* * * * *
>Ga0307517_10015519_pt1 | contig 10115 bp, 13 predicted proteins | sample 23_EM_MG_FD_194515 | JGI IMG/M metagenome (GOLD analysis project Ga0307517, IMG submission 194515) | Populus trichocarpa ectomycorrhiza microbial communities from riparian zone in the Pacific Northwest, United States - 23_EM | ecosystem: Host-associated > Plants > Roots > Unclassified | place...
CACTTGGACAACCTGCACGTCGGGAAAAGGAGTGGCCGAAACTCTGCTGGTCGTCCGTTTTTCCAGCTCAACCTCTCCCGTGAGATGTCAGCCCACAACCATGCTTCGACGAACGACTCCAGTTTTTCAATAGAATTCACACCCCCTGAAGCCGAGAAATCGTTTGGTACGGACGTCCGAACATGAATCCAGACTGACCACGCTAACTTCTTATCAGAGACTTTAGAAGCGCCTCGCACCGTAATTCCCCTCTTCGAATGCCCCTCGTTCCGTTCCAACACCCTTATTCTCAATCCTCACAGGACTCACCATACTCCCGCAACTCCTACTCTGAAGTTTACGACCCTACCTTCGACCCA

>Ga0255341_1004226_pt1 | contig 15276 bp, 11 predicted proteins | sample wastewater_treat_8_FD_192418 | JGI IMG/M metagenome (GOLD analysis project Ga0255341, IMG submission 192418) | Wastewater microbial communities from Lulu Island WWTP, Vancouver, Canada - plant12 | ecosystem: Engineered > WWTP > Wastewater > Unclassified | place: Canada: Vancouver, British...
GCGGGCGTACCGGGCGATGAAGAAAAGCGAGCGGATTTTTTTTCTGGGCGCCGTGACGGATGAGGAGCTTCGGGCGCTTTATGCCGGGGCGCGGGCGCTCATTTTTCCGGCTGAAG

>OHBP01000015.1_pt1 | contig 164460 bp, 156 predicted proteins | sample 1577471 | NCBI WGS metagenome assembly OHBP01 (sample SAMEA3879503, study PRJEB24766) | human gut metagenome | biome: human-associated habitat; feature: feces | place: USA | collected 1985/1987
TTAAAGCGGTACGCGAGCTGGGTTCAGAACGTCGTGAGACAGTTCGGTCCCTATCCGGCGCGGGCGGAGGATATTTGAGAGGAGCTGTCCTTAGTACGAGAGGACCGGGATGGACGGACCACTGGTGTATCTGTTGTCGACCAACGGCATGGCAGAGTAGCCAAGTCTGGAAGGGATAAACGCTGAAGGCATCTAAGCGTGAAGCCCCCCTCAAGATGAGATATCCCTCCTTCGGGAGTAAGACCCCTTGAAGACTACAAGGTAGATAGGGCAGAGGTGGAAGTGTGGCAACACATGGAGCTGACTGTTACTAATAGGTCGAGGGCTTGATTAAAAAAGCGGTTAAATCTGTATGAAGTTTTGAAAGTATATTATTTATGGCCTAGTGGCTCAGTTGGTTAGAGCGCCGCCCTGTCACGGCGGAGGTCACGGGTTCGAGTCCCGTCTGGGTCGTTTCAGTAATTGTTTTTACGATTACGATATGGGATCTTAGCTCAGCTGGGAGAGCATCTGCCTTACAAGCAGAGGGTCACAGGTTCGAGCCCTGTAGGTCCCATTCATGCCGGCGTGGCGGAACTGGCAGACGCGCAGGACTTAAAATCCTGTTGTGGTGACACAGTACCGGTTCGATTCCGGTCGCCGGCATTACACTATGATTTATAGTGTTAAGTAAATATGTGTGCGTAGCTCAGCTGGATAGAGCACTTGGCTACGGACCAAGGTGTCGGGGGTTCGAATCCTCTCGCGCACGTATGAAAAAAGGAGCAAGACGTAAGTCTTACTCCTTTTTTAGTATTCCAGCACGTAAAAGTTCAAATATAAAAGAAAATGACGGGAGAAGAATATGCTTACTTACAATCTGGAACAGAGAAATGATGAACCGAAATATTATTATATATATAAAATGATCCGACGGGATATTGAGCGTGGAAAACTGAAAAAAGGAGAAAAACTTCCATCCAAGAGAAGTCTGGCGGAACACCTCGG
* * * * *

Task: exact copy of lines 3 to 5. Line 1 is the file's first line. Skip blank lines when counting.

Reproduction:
>Ga0255341_1004226_pt1 | contig 15276 bp, 11 predicted proteins | sample wastewater_treat_8_FD_192418 | JGI IMG/M metagenome (GOLD analysis project Ga0255341, IMG submission 192418) | Wastewater microbial communities from Lulu Island WWTP, Vancouver, Canada - plant12 | ecosystem: Engineered > WWTP > Wastewater > Unclassified | place: Canada: Vancouver, British...
GCGGGCGTACCGGGCGATGAAGAAAAGCGAGCGGATTTTTTTTCTGGGCGCCGTGACGGATGAGGAGCTTCGGGCGCTTTATGCCGGGGCGCGGGCGCTCATTTTTCCGGCTGAAG

>OHBP01000015.1_pt1 | contig 164460 bp, 156 predicted proteins | sample 1577471 | NCBI WGS metagenome assembly OHBP01 (sample SAMEA3879503, study PRJEB24766) | human gut metagenome | biome: human-associated habitat; feature: feces | place: USA | collected 1985/1987